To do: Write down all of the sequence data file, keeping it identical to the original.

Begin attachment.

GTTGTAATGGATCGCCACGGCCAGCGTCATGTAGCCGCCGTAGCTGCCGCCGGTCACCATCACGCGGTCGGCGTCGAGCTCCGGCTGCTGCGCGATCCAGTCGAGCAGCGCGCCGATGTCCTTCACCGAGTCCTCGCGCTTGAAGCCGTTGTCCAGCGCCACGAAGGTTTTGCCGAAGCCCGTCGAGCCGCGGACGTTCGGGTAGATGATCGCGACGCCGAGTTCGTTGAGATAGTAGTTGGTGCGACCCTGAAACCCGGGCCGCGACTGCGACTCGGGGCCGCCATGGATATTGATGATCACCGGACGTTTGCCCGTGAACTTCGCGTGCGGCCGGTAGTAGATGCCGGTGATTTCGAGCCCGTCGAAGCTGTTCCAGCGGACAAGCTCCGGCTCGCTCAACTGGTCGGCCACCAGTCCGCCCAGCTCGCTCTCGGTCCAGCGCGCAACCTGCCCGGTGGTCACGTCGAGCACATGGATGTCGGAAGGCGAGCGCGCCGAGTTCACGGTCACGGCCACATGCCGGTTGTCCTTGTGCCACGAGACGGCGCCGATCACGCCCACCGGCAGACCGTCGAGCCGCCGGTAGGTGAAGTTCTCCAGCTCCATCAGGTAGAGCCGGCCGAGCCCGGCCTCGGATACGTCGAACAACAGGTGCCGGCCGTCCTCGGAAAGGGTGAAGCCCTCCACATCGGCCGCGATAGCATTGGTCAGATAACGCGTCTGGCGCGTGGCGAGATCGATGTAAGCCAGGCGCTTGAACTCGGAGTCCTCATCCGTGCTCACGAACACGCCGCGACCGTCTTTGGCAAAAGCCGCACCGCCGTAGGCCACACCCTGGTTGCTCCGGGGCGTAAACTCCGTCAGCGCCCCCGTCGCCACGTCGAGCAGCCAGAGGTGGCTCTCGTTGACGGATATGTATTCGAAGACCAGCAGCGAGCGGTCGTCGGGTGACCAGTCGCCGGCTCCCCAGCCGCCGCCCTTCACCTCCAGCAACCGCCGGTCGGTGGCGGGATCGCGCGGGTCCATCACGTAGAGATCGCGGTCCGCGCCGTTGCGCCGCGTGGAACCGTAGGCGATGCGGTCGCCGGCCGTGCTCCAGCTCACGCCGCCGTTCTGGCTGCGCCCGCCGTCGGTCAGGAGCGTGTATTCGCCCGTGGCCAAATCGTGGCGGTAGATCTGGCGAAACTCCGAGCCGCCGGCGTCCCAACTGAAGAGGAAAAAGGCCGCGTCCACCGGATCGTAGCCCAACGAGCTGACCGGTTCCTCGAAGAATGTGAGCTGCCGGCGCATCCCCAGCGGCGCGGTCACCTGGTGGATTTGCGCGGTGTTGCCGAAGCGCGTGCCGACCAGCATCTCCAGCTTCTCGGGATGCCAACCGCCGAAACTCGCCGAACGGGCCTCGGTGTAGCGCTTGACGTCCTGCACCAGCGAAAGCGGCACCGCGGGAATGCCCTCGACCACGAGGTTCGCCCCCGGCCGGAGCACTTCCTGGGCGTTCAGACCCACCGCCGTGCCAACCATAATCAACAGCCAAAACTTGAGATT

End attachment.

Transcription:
GTTGTAATGGATCGCCACGGCCAGCGTCATGTAGCCGCCGTAGCTGCCGCCGGTCACCATCACGCGGTCGGCGTCGAGCTCCGGCTGCTGCGCGATCCAGTCGAGCAGCGCGCCGATGTCCTTCACCGAGTCCTCGCGCTTGAAGCCGTTGTCCAGCGCCACGAAGGTTTTGCCGAAGCCCGTCGAGCCGCGGACGTTCGGGTAGATGATCGCGACGCCGAGTTCGTTGAGATAGTAGTTGGTGCGACCCTGAAACCCGGGCCGCGACTGCGACTCGGGGCCGCCATGGATATTGATGATCACCGGACGTTTGCCCGTGAACTTCGCGTGCGGCCGGTAGTAGATGCCGGTGATTTCGAGCCCGTCGAAGCTGTTCCAGCGGACAAGCTCCGGCTCGCTCAACTGGTCGGCCACCAGTCCGCCCAGCTCGCTCTCGGTCCAGCGCGCAACCTGCCCGGTGGTCACGTCGAGCACATGGATGTCGGAAGGCGAGCGCGCCGAGTTCACGGTCACGGCCACATGCCGGTTGTCCTTGTGCCACGAGACGGCGCCGATCACGCCCACCGGCAGACCGTCGAGCCGCCGGTAGGTGAAGTTCTCCAGCTCCATCAGGTAGAGCCGGCCGAGCCCGGCCTCGGATACGTCGAACAACAGGTGCCGGCCGTCCTCGGAAAGGGTGAAGCCCTCCACATCGGCCGCGATAGCATTGGTCAGATAACGCGTCTGGCGCGTGGCGAGATCGATGTAAGCCAGGCGCTTGAACTCGGAGTCCTCATCCGTGCTCACGAACACGCCGCGACCGTCTTTGGCAAAAGCCGCACCGCCGTAGGCCACACCCTGGTTGCTCCGGGGCGTAAACTCCGTCAGCGCCCCCGTCGCCACGTCGAGCAGCCAGAGGTGGCTCTCGTTGACGGATATGTATTCGAAGACCAGCAGCGAGCGGTCGTCGGGTGACCAGTCGCCGGCTCCCCAGCCGCCGCCCTTCACCTCCAGCAACCGCCGGTCGGTGGCGGGATCGCGCGGGTCCATCACGTAGAGATCGCGGTCCGCGCCGTTGCGCCGCGTGGAACCGTAGGCGATGCGGTCGCCGGCCGTGCTCCAGCTCACGCCGCCGTTCTGGCTGCGCCCGCCGTCGGTCAGGAGCGTGTATTCGCCCGTGGCCAAATCGTGGCGGTAGATCTGGCGAAACTCCGAGCCGCCGGCGTCCCAACTGAAGAGGAAAAAGGCCGCGTCCACCGGATCGTAGCCCAACGAGCTGACCGGTTCCTCGAAGAATGTGAGCTGCCGGCGCATCCCCAGCGGCGCGGTCACCTGGTGGATTTGCGCGGTGTTGCCGAAGCGCGTGCCGACCAGCATCTCCAGCTTCTCGGGATGCCAACCGCCGAAACTCGCCGAACGGGCCTCGGTGTAGCGCTTGACGTCCTGCACCAGCGAAAGCGGCACCGCGGGAATGCCCTCGACCACGAGGTTCGCCCCCGGCCGGAGCACTTCCTGGGCGTTCAGACCCACCGCCGTGCCAACCATAATCAACAGCCAAAACTTGAGATT